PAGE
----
Let’s begin in Michigan, where I live.
When Andrew Shirvell started his anti-gay blog about Chris Armstrong, the student body president of the University of Michigan, it wasn’t his first time Shirvell used anti-gay slurs to attack a fellow public official. According to AnnArbor.com, Shirvell sent this email to Michigan Rep. Leon Drolet in February 2010: “The grassroots will NEVER let you and your (gay slur) ….. hijack our pro-life, pro-family party in pursuit of your PERVETED radical homosexual agenda.”
Following the email, Shirvell’s supervisors in the Michigan Attorney General’s office warned him not to engage in such conduct and not to use state resources to do so. This was two months before he even started harassing Armstrong.
Shirvell was fired after the Armstrong situation became a national story. This new info comes from the report about his firing. The original incident with Drolet was mentioned as a factor in Shirvell’s termination. Armstrong is currently trying to get Shirvell disbarred.
Let’s watch that Daily Show video about this again, just because we can:
|The Daily Show With Jon Stewart||Mon – Thurs 11p / 10c|
|Look Who’s Stalking|
MEANWHILE, in the UK, it turns out that a doctor recently appointed to a drug advisory committee has written several papers linking homosexuality to increased drug use, illness, and pedophilia! Here’s a quote from one of them:
“The media and the gay movement portray the homosexual lifestyle as happy, healthy and fulfilled. However, the homosexual lifestyle is associated with a large number of very serious physical and emotional health consequences.”
That’s science, right there. The good doctor said he can divorce his personal views from his official duties, but this seems like a pretty big thing to set aside. It’s not like he thinks gay people are going to hell, so he can just not think about religion while doing his job. These are his actual medical opinions, they have to do with drug use, and he’s serving on a drug advisory committee. Seems kind of like an essential part of his worldview.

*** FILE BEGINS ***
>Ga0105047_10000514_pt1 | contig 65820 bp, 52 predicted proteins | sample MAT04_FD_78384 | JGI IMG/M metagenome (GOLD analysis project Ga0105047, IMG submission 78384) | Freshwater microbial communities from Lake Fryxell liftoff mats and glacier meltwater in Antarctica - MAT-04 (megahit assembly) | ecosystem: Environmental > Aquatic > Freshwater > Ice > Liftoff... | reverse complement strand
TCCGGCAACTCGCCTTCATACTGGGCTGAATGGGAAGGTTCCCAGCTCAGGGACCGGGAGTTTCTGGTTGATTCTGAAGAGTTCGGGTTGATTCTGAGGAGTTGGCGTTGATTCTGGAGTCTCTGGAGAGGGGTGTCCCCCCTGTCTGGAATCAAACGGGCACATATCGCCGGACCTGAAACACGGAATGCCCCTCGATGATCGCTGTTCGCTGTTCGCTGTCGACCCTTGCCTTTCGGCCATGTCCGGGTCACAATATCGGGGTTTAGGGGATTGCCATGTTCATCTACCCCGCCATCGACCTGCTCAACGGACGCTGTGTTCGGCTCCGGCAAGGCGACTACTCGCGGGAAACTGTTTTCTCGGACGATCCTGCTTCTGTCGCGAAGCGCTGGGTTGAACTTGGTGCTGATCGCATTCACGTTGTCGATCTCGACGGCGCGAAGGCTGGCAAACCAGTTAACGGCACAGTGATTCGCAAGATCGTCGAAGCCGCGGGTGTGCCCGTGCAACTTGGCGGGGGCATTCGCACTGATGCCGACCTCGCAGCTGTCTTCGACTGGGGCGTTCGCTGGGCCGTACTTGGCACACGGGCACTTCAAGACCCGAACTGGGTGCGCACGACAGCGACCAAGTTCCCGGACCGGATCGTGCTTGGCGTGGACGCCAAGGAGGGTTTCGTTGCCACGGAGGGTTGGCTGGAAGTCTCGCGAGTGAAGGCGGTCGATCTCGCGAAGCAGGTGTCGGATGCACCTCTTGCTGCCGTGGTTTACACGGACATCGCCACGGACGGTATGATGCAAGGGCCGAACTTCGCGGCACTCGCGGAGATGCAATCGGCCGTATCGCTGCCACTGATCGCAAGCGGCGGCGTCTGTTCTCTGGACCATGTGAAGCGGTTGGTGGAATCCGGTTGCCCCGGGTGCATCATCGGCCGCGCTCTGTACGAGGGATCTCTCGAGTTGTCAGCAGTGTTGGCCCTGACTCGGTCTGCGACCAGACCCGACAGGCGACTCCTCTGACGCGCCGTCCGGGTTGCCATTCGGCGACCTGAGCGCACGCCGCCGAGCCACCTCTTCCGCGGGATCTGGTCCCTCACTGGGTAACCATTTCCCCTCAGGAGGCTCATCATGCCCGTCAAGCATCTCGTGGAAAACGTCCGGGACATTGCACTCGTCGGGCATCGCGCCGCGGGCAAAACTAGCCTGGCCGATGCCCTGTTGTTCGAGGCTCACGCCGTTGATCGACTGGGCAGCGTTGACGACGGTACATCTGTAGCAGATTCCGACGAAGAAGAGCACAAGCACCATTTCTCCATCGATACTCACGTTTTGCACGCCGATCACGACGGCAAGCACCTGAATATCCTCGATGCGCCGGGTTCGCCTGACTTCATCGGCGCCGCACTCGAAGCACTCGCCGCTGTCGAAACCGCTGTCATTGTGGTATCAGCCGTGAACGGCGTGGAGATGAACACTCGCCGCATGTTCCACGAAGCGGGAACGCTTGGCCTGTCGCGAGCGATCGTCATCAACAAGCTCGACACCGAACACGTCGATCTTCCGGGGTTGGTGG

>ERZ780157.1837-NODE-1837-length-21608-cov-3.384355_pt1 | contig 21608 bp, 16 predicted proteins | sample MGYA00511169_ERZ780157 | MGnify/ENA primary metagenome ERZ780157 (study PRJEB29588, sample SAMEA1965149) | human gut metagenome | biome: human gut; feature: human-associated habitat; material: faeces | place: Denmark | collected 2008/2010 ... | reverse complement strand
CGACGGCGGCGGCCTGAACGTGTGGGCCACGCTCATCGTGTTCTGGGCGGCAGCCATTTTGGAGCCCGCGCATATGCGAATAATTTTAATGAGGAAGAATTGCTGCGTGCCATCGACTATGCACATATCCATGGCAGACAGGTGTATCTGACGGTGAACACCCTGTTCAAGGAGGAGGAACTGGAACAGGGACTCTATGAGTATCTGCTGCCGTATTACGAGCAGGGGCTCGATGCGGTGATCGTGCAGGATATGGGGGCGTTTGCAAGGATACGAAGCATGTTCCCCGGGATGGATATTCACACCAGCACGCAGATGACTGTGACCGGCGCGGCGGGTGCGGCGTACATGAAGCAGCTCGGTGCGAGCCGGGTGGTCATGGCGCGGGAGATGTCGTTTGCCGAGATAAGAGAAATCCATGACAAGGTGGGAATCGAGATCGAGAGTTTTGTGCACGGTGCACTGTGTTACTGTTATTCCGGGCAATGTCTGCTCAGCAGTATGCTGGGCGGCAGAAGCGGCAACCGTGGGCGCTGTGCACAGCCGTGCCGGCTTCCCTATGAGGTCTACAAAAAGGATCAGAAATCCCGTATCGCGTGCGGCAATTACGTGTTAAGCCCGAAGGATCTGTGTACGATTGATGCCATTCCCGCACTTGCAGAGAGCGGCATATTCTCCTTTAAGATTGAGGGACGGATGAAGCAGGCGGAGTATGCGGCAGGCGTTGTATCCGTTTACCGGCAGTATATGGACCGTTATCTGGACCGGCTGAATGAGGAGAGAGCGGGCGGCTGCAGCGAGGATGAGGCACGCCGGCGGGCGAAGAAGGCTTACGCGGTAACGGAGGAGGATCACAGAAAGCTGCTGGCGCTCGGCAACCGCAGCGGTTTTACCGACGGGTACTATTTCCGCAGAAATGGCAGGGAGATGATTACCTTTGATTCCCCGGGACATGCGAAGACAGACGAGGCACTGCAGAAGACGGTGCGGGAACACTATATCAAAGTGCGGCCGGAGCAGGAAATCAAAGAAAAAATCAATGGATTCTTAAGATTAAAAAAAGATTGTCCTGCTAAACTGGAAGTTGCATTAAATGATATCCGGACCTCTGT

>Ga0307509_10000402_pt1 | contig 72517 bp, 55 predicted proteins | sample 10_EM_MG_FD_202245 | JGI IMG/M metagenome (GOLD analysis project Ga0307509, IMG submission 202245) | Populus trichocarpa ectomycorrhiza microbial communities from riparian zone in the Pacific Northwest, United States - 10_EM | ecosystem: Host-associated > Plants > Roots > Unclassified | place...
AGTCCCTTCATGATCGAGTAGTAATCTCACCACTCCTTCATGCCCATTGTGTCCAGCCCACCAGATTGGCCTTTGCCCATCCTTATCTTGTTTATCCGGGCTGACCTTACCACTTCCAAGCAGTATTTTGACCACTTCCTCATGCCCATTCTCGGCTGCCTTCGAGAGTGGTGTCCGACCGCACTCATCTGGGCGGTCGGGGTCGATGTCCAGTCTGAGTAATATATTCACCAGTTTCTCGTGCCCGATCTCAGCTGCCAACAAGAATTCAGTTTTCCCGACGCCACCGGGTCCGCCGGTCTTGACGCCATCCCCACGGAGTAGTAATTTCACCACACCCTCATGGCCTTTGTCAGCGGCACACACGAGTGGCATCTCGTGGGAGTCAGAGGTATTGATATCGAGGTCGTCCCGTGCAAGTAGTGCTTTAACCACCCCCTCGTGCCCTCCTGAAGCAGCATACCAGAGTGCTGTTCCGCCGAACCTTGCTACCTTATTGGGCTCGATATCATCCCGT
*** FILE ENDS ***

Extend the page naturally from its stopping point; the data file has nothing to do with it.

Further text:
Meanwhile in Canada, Toronto’s “gay village” has increased police protection on the streets after reports of high school students coming to the area to harass residents and business owners and also throw slushies at them:
The principal of Jarvis Collegiate Institute said allegations that students are hurling slushies, shoes and homophobic slurs at residents of the Gay Village are being “treated very seriously.”
However, Enza Anderson, who has been harassed in the past, called the students “teens of terror” and has organized a public meeting to discuss what she describes as homophobia in the community after a recent attack.
In Oxford, Ohio, A guy has finally been charged with the assault of Benjamin Collings in Oxford, Ohio, in April 2010 at a drag show near Miami (of Ohio) University. Police say Grant Rose beat up Collings outside a bar, after an argument in the restroom. Collings ended up with a broken cheek bone & nose and two black eyes. The assault led to a campus-wide rally decrying hate crimes and a showing of community support.
Sometimes, hate crimes have this way of making a community rally around victims, defeating the original purpose of the hate. Neat how that can work out, right? That’s exactly what happened in New Zealand to Lindsay Curnow and Juliet Leigh. Good thing, too, because their story is really sad: the two lesbians were the victims of two hate crimes in two weeks. Someone painted slurs painted on their house and cars and then burned down their business.
But after news got out about the hate crimes, the community banded together to show Curnow and Leigh their support. The support has been so great that the couple decided to stay in the town, instead of move away.
“People are just horrified, we walk down the street and people just come over and shake hands and say how sorry they are. People we don’t think we even know are hugging us,” Leigh said.
Take that, haters!
Um, but here’s some mildly good news or stuff to think about with a “content” facial expression:
The Department of Housing and Urban Development is taking more steps to avoid LGBT discrimination in housing. The changes would ban discrimination based on sexual orientation or gender identity in HUD residences and would prevent people from being asked about either of those when applying for a HUD-funded program. It’s not in effect yet, but could be in the next few months.
Dan Savage has a great op-ed in The New York Times about how Obama should talk about us a lot during the State of the Union.